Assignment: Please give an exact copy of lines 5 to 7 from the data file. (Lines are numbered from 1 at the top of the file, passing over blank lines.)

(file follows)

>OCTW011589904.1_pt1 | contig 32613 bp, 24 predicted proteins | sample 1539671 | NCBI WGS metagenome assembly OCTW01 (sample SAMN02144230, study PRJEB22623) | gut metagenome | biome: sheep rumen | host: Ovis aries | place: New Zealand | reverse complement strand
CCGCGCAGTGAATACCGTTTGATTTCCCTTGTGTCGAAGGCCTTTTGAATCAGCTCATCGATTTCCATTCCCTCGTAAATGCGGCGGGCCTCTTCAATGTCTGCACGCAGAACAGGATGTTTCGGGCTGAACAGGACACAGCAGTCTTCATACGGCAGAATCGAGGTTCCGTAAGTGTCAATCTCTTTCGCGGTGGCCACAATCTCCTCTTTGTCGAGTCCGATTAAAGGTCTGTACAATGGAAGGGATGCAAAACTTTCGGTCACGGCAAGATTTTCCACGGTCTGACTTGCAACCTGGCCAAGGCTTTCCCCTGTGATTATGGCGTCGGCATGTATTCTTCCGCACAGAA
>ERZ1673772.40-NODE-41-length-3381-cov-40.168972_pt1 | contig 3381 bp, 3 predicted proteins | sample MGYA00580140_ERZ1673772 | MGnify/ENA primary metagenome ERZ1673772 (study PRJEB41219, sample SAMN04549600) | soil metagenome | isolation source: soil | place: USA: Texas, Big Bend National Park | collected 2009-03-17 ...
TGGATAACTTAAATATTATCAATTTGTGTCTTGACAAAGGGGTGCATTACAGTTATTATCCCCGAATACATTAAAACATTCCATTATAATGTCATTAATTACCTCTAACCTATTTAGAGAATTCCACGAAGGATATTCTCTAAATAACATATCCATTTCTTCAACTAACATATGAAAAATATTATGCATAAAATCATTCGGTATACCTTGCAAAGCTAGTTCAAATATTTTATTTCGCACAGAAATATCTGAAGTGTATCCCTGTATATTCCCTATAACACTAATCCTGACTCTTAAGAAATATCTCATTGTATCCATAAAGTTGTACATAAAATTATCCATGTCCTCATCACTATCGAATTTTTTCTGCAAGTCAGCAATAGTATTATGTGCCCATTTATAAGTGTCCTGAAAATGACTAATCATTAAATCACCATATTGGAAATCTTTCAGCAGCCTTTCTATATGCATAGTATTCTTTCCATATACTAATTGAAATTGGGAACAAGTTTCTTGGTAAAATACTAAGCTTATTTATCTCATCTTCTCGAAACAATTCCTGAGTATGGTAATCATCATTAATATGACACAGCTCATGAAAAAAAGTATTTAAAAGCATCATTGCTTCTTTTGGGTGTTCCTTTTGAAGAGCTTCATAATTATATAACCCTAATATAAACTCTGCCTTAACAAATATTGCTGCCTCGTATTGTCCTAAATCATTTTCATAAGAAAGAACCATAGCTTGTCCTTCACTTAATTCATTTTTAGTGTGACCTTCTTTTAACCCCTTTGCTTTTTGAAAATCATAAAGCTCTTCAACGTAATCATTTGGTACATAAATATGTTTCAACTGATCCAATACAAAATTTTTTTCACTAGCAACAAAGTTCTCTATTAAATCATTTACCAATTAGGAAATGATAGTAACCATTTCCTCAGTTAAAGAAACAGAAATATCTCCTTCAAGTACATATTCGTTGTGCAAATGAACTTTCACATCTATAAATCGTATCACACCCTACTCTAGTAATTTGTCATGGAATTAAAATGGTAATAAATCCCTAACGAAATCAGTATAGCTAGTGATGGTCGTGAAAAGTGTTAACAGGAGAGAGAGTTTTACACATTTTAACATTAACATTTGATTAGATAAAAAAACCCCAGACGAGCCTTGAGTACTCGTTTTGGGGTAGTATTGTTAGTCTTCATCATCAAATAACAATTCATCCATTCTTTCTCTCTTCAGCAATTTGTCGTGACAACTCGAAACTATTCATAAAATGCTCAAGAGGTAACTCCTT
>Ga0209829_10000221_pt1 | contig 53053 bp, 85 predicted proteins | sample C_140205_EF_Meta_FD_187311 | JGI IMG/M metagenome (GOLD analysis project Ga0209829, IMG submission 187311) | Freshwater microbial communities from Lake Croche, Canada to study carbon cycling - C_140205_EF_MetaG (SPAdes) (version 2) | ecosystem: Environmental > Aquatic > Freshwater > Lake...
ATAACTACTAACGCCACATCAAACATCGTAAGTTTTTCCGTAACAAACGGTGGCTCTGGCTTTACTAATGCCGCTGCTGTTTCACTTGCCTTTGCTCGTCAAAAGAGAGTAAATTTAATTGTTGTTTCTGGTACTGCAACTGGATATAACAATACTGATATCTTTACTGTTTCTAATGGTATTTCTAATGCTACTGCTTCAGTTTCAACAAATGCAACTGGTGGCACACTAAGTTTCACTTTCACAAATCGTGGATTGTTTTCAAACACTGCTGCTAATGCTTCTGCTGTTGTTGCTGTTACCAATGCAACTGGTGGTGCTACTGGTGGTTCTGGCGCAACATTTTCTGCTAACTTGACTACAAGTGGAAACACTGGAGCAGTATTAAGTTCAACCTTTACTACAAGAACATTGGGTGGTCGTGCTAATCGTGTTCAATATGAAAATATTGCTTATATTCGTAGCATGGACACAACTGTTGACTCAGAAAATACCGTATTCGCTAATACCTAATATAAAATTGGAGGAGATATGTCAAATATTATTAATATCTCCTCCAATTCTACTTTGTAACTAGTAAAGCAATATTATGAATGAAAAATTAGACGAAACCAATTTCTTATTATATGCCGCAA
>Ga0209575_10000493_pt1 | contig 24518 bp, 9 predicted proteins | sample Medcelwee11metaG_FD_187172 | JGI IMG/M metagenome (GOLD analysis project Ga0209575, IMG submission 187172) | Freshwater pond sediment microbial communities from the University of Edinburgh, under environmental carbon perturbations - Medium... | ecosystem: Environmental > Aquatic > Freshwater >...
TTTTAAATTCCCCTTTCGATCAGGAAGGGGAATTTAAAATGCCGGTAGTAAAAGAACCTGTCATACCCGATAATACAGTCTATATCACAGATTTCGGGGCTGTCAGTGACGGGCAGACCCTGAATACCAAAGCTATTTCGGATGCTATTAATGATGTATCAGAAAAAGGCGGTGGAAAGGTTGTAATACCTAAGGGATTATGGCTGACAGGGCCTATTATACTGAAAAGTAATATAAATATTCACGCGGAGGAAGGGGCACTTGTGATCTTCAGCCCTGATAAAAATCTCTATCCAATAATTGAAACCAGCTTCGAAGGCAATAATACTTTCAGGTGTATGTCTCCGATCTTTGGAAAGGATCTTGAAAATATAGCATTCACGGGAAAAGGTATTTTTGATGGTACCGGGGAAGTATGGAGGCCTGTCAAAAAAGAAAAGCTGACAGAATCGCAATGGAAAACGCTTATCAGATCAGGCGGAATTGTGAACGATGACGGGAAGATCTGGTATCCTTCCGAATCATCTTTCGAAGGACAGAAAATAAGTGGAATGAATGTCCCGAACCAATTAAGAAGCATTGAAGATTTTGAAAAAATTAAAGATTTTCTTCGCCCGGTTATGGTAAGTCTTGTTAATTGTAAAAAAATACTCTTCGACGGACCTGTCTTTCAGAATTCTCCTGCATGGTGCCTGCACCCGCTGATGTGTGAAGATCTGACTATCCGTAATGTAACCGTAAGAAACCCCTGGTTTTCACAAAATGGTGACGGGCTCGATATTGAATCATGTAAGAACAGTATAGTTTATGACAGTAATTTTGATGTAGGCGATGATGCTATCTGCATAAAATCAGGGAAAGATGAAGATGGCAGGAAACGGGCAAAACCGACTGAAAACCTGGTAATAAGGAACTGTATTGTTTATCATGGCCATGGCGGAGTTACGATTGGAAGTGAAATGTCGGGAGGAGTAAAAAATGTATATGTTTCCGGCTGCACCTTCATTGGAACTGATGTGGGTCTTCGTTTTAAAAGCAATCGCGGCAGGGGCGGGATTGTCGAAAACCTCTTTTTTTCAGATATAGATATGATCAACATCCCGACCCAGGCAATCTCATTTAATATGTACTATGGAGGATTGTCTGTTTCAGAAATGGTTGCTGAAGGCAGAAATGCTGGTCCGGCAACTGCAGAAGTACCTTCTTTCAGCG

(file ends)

>Ga0209829_10000221_pt1 | contig 53053 bp, 85 predicted proteins | sample C_140205_EF_Meta_FD_187311 | JGI IMG/M metagenome (GOLD analysis project Ga0209829, IMG submission 187311) | Freshwater microbial communities from Lake Croche, Canada to study carbon cycling - C_140205_EF_MetaG (SPAdes) (version 2) | ecosystem: Environmental > Aquatic > Freshwater > Lake...
ATAACTACTAACGCCACATCAAACATCGTAAGTTTTTCCGTAACAAACGGTGGCTCTGGCTTTACTAATGCCGCTGCTGTTTCACTTGCCTTTGCTCGTCAAAAGAGAGTAAATTTAATTGTTGTTTCTGGTACTGCAACTGGATATAACAATACTGATATCTTTACTGTTTCTAATGGTATTTCTAATGCTACTGCTTCAGTTTCAACAAATGCAACTGGTGGCACACTAAGTTTCACTTTCACAAATCGTGGATTGTTTTCAAACACTGCTGCTAATGCTTCTGCTGTTGTTGCTGTTACCAATGCAACTGGTGGTGCTACTGGTGGTTCTGGCGCAACATTTTCTGCTAACTTGACTACAAGTGGAAACACTGGAGCAGTATTAAGTTCAACCTTTACTACAAGAACATTGGGTGGTCGTGCTAATCGTGTTCAATATGAAAATATTGCTTATATTCGTAGCATGGACACAACTGTTGACTCAGAAAATACCGTATTCGCTAATACCTAATATAAAATTGGAGGAGATATGTCAAATATTATTAATATCTCCTCCAATTCTACTTTGTAACTAGTAAAGCAATATTATGAATGAAAAATTAGACGAAACCAATTTCTTATTATATGCCGCAA
>Ga0209575_10000493_pt1 | contig 24518 bp, 9 predicted proteins | sample Medcelwee11metaG_FD_187172 | JGI IMG/M metagenome (GOLD analysis project Ga0209575, IMG submission 187172) | Freshwater pond sediment microbial communities from the University of Edinburgh, under environmental carbon perturbations - Medium... | ecosystem: Environmental > Aquatic > Freshwater >...